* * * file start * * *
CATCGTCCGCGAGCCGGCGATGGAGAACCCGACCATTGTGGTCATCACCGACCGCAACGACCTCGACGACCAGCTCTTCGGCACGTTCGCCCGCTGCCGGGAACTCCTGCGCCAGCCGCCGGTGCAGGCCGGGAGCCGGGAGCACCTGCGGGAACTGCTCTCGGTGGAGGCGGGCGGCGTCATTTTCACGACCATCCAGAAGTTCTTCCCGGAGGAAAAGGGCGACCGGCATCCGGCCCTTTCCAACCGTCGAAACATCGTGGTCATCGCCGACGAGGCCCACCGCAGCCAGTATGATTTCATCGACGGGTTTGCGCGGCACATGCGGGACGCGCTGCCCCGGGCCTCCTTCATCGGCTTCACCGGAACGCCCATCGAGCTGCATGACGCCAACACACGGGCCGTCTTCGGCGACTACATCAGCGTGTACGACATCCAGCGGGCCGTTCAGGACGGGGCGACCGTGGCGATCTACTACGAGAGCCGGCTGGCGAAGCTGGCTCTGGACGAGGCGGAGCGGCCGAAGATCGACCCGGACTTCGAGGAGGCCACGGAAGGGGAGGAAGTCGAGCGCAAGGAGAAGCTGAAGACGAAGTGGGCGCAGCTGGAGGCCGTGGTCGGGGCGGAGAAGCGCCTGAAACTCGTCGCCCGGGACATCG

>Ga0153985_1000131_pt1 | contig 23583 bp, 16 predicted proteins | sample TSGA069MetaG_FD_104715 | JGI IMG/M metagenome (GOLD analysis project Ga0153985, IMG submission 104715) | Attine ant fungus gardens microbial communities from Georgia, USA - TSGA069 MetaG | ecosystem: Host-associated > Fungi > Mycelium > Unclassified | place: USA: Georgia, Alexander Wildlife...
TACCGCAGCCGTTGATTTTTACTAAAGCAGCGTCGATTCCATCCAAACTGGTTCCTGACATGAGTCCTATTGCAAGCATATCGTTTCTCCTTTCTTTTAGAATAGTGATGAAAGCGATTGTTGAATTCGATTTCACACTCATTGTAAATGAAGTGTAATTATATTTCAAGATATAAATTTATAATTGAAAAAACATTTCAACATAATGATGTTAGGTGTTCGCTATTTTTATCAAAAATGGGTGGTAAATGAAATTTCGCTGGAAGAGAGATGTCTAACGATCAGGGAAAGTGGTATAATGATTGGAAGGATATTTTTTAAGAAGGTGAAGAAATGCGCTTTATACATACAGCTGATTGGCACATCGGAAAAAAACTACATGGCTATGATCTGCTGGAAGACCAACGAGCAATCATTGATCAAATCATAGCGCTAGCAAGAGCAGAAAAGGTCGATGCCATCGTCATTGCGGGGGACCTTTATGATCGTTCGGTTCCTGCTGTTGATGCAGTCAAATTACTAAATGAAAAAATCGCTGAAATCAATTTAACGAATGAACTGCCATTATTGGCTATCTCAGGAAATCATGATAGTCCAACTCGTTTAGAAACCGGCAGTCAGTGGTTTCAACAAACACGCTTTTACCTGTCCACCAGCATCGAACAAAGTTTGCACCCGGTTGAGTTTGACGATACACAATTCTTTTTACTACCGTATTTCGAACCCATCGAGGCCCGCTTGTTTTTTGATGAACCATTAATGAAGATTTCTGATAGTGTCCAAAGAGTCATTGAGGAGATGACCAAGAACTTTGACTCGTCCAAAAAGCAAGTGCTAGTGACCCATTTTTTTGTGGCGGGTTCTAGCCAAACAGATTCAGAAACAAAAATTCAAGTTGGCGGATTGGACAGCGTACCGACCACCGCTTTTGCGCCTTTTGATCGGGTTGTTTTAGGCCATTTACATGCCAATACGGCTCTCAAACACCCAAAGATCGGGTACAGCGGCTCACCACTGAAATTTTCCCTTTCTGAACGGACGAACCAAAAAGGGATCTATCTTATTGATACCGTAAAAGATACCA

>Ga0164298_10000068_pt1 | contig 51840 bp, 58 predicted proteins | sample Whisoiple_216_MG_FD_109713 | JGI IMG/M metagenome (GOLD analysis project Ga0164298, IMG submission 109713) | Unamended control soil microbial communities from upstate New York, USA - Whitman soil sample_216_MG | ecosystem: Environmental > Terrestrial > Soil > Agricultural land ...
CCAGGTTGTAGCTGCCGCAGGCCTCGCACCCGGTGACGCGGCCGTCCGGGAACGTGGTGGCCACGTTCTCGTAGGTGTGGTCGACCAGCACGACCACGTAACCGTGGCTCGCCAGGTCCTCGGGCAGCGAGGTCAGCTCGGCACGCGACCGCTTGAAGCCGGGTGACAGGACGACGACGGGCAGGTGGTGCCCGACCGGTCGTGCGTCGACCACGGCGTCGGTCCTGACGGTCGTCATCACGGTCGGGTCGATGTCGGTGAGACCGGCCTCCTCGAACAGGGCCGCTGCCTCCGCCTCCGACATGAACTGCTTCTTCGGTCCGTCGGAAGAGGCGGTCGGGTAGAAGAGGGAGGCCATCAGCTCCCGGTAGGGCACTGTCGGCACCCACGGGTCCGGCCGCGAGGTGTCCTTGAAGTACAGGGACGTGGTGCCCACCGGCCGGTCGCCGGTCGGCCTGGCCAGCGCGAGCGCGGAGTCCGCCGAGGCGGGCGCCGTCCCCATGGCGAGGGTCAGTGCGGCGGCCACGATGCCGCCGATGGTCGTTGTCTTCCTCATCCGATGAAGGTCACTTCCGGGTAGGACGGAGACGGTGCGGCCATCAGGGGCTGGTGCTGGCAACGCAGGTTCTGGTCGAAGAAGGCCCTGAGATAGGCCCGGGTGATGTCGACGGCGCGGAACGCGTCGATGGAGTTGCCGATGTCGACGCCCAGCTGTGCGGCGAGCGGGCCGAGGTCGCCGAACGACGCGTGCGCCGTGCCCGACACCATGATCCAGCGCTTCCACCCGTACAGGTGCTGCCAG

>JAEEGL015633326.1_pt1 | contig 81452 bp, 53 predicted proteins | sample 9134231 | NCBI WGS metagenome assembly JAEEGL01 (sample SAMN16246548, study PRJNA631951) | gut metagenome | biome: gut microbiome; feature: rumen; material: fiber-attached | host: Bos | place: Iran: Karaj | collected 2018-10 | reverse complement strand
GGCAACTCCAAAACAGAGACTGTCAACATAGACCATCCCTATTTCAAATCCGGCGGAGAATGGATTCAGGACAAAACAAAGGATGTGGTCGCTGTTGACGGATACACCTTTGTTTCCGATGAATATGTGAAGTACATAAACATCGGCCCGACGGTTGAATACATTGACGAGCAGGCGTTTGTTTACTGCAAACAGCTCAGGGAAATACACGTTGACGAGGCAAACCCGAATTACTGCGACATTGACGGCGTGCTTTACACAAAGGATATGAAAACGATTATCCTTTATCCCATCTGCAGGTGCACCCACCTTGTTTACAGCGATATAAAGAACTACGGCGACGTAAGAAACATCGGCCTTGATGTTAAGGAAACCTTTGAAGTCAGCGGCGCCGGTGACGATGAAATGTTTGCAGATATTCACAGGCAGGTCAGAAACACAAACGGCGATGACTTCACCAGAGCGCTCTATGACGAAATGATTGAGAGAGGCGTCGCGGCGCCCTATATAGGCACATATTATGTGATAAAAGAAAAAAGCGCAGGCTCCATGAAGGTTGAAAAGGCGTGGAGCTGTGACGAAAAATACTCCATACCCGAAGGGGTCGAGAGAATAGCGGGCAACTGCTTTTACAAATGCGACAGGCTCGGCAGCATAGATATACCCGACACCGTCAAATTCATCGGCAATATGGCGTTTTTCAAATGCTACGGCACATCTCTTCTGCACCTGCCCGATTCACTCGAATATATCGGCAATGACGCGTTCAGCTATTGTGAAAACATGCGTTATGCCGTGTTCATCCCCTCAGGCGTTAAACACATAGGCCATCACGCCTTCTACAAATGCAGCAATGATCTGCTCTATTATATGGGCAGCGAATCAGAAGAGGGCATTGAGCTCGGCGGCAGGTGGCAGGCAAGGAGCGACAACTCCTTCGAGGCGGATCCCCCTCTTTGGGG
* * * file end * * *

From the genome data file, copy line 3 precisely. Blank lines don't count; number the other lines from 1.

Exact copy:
TACCGCAGCCGTTGATTTTTACTAAAGCAGCGTCGATTCCATCCAAACTGGTTCCTGACATGAGTCCTATTGCAAGCATATCGTTTCTCCTTTCTTTTAGAATAGTGATGAAAGCGATTGTTGAATTCGATTTCACACTCATTGTAAATGAAGTGTAATTATATTTCAAGATATAAATTTATAATTGAAAAAACATTTCAACATAATGATGTTAGGTGTTCGCTATTTTTATCAAAAATGGGTGGTAAATGAAATTTCGCTGGAAGAGAGATGTCTAACGATCAGGGAAAGTGGTATAATGATTGGAAGGATATTTTTTAAGAAGGTGAAGAAATGCGCTTTATACATACAGCTGATTGGCACATCGGAAAAAAACTACATGGCTATGATCTGCTGGAAGACCAACGAGCAATCATTGATCAAATCATAGCGCTAGCAAGAGCAGAAAAGGTCGATGCCATCGTCATTGCGGGGGACCTTTATGATCGTTCGGTTCCTGCTGTTGATGCAGTCAAATTACTAAATGAAAAAATCGCTGAAATCAATTTAACGAATGAACTGCCATTATTGGCTATCTCAGGAAATCATGATAGTCCAACTCGTTTAGAAACCGGCAGTCAGTGGTTTCAACAAACACGCTTTTACCTGTCCACCAGCATCGAACAAAGTTTGCACCCGGTTGAGTTTGACGATACACAATTCTTTTTACTACCGTATTTCGAACCCATCGAGGCCCGCTTGTTTTTTGATGAACCATTAATGAAGATTTCTGATAGTGTCCAAAGAGTCATTGAGGAGATGACCAAGAACTTTGACTCGTCCAAAAAGCAAGTGCTAGTGACCCATTTTTTTGTGGCGGGTTCTAGCCAAACAGATTCAGAAACAAAAATTCAAGTTGGCGGATTGGACAGCGTACCGACCACCGCTTTTGCGCCTTTTGATCGGGTTGTTTTAGGCCATTTACATGCCAATACGGCTCTCAAACACCCAAAGATCGGGTACAGCGGCTCACCACTGAAATTTTCCCTTTCTGAACGGACGAACCAAAAAGGGATCTATCTTATTGATACCGTAAAAGATACCA